Audiences queued up to hear one of the most lustrous male voices to come out of this city, an instrument that Andriacchi used with such skill that Sinatra and Bennett applauded him at the Pump Room, where Andriacchi reigned early in that decade.
But Andriacchi eventually got "burned out" by the business, he told the Tribune, quitting in 1988 and staying away for 15 years before launching a series of comeback attempts that never quite took flight.
Andriacchi died Tuesday morning in his home in Arlington Heights, at age 57, said his cousin, Carmen Caringella. Results of an autopsy are pending.
"He was a top singer," said veteran Chicago singer-guitarist Frank D'Rone.
"He had an incredible technique, he knew microphone technique, and he also had this love of the music he sang."
Indeed, that love was palpable in Andriacchi's work, which radiated tremendous lyric warmth in the ballads and a cappella passages that were his musical signatures. Like another great vocalist who came out of Chicago, Mel Torme, Andriacchi was not intimidated by the high note, the delicate tone, the supple phrase.
"I love to hear him sing," vocalist Karen Mason told the Tribune in 1982, when Andriacchi's career was riding high. "Usually, male singers try to be so macho that when they try to do a ballad, there's something unreal about it. Tony isn't afraid to show that he does feel some pain. Aside from that, he has an incredible voice."
Born in Chicago on Dec. 24, 1954, Andriacchi was the son of a truck driver and a hair-salon owner and began studying piano at 5. His natural talent earned him the nickname "the Liberace of Elmwood Park" at his west suburban high school. But after hearing Barbra Streisand and Liza Minnelli in concert, a teenaged Andriacchi decided he had to sing and embarked upon his career — after taking one voice lesson.
"I had the best teachers," he told the Tribune in 2010, referring to recordings by Streisand and Minnelli, as well those by Bennett, Sinatra, Ella Fitzgerald and Sarah Vaughan. Andriacchi learned everything he needed to know about phrasing, breathing and finding the subtext of a lyric simply by listening to their recordings over and over and over, he said. An engagement he won at the Pump Room in 1979 and a longer, follow-up run starting in 1980 made him a boldfaced name in Chicago newspaper columns and earned him effusive critical praise.
"I had all these people telling me, 'It's gonna happen; you know it's gonna happen; soon it's gonna happen,'" Andriacchi recalled in the Tribune interview, referring to predictions of imminent national acclaim. "Well, you start to believe that."
But Andriacchi was the right singer for the wrong era, with even giants such as Bennett and Sinatra struggling in a rock-oriented recording industry that had little use for vintage, ultra-sophisticated, jazz-tinged singing. Starting in 1983, Andriacchi began a five-year run at the Sabre Room in Hickory Hills, consistently packing a venue that seated 1,300 with anachronistic covers of Phil Collins, Lionel Richie and Peabo Bryson.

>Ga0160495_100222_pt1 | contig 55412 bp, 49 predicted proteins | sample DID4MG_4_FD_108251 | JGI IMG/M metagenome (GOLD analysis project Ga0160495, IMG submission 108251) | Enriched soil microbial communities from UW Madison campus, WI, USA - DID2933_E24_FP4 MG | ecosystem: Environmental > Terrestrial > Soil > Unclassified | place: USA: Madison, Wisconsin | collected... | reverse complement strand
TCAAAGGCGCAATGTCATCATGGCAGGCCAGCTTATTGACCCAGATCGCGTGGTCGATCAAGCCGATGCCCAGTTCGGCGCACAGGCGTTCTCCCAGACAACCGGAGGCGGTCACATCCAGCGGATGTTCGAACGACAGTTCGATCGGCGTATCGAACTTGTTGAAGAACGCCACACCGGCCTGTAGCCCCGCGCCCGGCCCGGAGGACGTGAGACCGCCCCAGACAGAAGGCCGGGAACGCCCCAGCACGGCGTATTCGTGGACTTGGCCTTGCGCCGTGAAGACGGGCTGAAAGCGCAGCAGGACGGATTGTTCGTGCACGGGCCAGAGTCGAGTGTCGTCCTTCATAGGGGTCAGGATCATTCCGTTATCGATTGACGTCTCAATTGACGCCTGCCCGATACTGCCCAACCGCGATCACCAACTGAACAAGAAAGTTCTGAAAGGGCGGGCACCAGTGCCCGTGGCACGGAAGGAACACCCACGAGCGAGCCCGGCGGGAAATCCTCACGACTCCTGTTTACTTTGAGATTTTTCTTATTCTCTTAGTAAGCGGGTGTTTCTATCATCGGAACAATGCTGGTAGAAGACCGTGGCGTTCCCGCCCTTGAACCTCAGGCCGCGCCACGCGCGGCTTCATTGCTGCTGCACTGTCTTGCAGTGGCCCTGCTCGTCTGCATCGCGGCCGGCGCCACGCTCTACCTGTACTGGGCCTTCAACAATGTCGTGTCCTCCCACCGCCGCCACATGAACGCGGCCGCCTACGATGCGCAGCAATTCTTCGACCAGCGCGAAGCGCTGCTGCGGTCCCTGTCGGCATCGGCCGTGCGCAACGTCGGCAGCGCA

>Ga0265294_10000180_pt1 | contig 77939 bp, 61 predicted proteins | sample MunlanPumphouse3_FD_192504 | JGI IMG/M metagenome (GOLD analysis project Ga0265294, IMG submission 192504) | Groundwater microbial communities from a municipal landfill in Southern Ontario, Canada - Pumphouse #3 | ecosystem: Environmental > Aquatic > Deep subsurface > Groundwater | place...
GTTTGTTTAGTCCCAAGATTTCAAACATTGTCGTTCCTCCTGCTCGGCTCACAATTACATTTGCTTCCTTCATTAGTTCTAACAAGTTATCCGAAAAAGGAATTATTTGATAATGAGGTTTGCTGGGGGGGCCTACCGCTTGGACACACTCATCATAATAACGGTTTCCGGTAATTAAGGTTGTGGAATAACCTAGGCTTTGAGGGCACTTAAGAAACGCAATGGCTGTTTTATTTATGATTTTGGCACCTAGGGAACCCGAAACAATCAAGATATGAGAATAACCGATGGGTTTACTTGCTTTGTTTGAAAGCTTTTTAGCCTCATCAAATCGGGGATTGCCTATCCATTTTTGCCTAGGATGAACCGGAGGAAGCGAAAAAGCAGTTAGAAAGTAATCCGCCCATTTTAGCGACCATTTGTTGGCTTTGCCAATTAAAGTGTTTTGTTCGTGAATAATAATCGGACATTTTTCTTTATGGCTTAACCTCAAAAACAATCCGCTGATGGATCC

"I fell into the trap of not developing my craft, not listening to who I should have been listening to," Andriacchi said in the Tribune interview. "I had the pop mannerisms down pat, and in the long run, it did me damage and it burned me out."
So Andriacchi left music, for the next decade-and-a-half supporting himself by teaching piano lessons, opening a short-lived collectibles store and working as a movie-theater manager.
When nostalgia-based crooners such as Harry Connick Jr. and John Pizzarrelli ascended to some degree of stardom in the 1990s, Andriacchi thought his second act might be at hand. So he surprised everyone during an 80th birthday party for his mother in 2002 and serenaded her and the rest of the gathering, thereafter starting to re-emerge in concert.
A striking comeback performance at Davenport's cabaret in 2005 showed that Andriacchi not only had held onto his technique but brought unmistakable freshness and insight to standards such as "I've Got the World on a String" and "More Than You Know" and new perspectives to somewhat more recent repertoire, such as Sting's "Until" and Lennon and McCartney's "Yesterday."
Newly inspired, Andriacchi put what he said were his life savings, $50,000, into self-producing a plush, 2006 orchestral recording, "At Long Last," because "I wanted to do a CD like the big guys," he said.
Andriacchi began getting high-profile engagements at Ravinia, Park West and Lincoln Center in New York. But growths on his vocal cords necessitated surgeries in 2007 and 2008, leading to what Andriacchi called "a breakdown" in which he disappeared from the stage and disconnected from his friends.
He initiated another comeback in 2010 and performed sporadically thereafter. Spotted at the recent Barbra Streisand concert at the United Center, he said he was hoping to pick up the tempo of his singing again.
"I was so happy he had one last chance to see his idol perform," said Pullia, who attended the Streisand concert with Andriacchi.
"Because no one saw this coming."
Andriacchi is survived by his mother, Nancy.